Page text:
Kgalagadi Trans-Frontier Park

The reserve is an international agreement between South Africa and Botswana. It is the largest conservation area in the world. The Mabuasehube and Gemsbok National Park in Botswana were melted together with the Kalahari Gemsbok National Park on South African soil. This project reaching of both frontiers has a total surface of  38.000 kmē. It is possible for visitors to migrate through both areas due to the international agreements between both countries.

The reserve is situated on 850 km southwest of the capital Gaborone and can be reached via the tarred road to Tsabong (about 550 km) and then further via another 310 km tarred road. Another road is from Gaborone to Hukuntsi on tarred roads (530 km) and further via a 171 sand road to the park. A 4x4 vehicle is recommended for both routes.


Thanking Britannica for the above map.

Centraal Kalahari Game Reserve

The reserve is one of the largest conservation areas in Afrika and the second largest in the world with a surface reaching 52.800 kmē.

Typical for the area is the flowering after the annual rainfall between November and beginning March. The rainfall is on average between 170 to 700 mm. Visitors are recommended to have good driving experience with a 4x4 vehicle during this season, one has also to take care for own comfort, firewood, drinking water and food supply. The best period of the year to visit the region is between December and April.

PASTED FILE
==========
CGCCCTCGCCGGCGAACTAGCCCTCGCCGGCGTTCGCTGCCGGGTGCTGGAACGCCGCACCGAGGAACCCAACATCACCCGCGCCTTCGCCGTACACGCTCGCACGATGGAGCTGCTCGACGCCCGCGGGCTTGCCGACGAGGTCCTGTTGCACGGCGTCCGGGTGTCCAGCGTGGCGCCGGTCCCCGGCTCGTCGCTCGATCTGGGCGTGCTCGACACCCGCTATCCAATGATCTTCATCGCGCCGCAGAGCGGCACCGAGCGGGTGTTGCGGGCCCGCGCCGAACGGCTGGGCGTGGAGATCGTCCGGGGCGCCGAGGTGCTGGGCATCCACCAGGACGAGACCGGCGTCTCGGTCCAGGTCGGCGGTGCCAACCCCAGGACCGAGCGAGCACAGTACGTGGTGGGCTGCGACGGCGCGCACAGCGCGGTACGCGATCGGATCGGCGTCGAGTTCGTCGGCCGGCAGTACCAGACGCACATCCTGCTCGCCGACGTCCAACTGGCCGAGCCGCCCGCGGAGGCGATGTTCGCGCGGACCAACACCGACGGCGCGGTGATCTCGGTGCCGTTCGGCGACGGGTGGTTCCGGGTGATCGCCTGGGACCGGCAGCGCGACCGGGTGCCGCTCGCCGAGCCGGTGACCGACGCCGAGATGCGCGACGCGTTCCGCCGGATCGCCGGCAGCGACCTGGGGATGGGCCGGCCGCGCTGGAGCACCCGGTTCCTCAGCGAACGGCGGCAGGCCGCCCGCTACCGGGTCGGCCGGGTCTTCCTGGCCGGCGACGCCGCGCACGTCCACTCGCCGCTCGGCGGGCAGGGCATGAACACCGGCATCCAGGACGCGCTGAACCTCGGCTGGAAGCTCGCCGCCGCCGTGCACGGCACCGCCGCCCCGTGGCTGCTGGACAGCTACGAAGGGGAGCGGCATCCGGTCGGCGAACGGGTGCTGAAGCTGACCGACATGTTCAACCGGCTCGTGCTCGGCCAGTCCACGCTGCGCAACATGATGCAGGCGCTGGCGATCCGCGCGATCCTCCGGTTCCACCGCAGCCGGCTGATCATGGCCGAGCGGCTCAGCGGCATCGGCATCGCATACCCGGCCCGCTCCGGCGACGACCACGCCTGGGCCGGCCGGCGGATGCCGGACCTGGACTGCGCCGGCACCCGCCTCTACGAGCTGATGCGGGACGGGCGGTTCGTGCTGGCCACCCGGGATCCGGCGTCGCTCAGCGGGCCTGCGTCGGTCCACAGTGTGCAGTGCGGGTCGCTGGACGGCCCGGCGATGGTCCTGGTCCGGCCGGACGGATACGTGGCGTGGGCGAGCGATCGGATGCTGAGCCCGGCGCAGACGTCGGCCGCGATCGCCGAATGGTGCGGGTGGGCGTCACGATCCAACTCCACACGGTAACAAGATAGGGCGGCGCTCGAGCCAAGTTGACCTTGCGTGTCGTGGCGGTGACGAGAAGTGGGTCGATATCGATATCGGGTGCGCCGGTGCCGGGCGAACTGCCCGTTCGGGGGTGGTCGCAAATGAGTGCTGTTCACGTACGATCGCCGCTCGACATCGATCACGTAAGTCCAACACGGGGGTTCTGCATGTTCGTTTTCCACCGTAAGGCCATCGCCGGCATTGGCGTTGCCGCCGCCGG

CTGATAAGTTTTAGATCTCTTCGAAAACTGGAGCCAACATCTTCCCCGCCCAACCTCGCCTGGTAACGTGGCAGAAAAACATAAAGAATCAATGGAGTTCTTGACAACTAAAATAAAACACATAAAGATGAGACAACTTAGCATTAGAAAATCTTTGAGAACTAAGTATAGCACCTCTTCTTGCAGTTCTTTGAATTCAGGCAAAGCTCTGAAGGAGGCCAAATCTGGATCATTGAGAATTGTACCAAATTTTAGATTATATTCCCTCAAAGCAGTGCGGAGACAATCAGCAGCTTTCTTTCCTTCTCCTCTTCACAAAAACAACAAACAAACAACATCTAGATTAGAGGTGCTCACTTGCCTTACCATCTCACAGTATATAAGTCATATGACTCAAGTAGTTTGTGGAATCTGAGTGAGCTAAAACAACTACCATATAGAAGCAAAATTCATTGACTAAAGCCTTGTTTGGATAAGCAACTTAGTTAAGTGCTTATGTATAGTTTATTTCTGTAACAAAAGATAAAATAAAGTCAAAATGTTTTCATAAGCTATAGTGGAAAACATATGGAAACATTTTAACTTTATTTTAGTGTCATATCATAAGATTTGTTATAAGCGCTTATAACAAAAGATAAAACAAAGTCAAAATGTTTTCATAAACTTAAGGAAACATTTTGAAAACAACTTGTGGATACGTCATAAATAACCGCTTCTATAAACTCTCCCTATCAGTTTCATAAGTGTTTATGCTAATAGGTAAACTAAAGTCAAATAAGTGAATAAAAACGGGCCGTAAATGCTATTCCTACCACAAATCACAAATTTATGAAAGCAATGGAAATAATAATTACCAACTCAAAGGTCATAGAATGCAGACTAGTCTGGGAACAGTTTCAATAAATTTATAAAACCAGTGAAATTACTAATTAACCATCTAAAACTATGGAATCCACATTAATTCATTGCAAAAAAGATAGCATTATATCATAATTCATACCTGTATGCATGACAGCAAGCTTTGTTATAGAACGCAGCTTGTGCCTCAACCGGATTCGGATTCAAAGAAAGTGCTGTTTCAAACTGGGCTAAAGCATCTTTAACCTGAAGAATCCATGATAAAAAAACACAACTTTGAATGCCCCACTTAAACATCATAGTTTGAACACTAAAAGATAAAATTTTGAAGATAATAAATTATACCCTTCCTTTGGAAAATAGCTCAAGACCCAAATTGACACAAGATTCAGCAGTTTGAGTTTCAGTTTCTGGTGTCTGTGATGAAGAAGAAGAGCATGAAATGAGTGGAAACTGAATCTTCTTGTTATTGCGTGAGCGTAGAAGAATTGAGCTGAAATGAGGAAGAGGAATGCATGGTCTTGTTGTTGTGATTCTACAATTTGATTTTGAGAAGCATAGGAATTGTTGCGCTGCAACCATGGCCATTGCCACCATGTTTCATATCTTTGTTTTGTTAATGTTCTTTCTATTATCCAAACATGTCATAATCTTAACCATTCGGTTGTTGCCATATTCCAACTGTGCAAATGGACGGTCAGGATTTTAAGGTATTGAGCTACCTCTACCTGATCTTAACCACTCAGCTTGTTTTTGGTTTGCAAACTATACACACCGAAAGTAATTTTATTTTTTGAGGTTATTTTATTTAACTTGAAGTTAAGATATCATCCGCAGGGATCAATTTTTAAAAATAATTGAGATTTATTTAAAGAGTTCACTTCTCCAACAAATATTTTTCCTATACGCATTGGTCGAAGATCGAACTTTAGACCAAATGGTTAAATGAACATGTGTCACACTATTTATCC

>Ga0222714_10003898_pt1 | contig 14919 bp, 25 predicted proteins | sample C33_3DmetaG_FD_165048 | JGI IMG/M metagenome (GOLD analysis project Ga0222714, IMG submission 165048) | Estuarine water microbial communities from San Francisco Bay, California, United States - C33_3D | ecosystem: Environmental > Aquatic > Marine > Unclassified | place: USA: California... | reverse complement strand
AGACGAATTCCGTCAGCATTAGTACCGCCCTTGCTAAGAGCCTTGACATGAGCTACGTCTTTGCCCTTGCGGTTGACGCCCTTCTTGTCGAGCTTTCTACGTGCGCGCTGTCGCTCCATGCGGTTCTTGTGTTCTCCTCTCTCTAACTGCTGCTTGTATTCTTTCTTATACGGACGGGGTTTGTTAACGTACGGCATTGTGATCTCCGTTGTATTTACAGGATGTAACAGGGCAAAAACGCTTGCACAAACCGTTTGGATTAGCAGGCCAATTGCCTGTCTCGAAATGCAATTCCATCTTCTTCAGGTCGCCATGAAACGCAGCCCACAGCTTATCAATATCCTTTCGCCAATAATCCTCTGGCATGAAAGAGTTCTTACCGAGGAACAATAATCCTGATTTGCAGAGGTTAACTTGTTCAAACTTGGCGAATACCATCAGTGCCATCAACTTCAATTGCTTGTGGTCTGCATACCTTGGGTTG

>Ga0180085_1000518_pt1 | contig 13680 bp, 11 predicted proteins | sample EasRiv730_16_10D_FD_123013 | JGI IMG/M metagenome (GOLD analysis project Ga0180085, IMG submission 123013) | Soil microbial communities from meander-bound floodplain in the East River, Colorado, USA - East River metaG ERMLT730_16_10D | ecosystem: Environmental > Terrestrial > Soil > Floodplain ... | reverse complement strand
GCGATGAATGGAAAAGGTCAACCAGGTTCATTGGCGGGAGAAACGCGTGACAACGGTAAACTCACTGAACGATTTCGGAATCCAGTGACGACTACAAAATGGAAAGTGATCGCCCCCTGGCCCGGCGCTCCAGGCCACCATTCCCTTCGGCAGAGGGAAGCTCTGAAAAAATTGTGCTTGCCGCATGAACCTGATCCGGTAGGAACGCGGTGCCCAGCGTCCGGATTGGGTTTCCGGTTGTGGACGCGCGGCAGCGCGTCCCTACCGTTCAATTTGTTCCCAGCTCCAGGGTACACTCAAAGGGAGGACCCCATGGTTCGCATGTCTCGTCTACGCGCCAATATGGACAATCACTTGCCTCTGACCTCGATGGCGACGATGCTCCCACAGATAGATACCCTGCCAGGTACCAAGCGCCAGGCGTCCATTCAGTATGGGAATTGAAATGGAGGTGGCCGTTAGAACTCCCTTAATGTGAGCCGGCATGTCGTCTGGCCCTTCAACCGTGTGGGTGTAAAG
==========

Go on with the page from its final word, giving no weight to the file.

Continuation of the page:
Khutse Game Reserve

The in 1971 declared nature reserve has a total surface of  2500 kmē. Typical for the region is dry savannah plains.

The Khutse reserve can be reached via Gaborone and Molepolole via a 210 km long tarred and gravel road. Visitors leave the tarred road near the Lethakeng Village (which has also the last petrol station). The area is bordering the Central Kalahari Game Reserve. A 4x4 vehicle is a must.


Makgadikgadi National Park

The Makgadikgadi and Nxai Pans became famous because of Dr. David Livingstone. The Makgadikgadi and Xxai Pan National Park have an estimate surface of 12.000 kmē. The region is famous for its annual revival after the summer rains and the enormous baobab trees. A 4x4 vehicle is a must.

The Makgadikgadi is technically not a single pan but many pans with sandy desert in between, the largest being the Sua, Nwetwe and the Nxai Pans. The largest individual pan is about 1,900 sq miles (4.921 kmē). In comparison, Salar de Uyuni in Bolivia is a single salt flat of 4,100 sq miles (10.619 kmē), rarely has water, and is generally claimed to be the world's largest salt pan.

At Makgadikgadi, the dry salty clay crust is seaonally covered with water and grass, and are then a refuge for birds and animals in this very arid part of Botswana. The main water source is the Nata River, called Amanzanyama in Zimbabwe.



Click on the PDF image for a tourist destination map of Botswana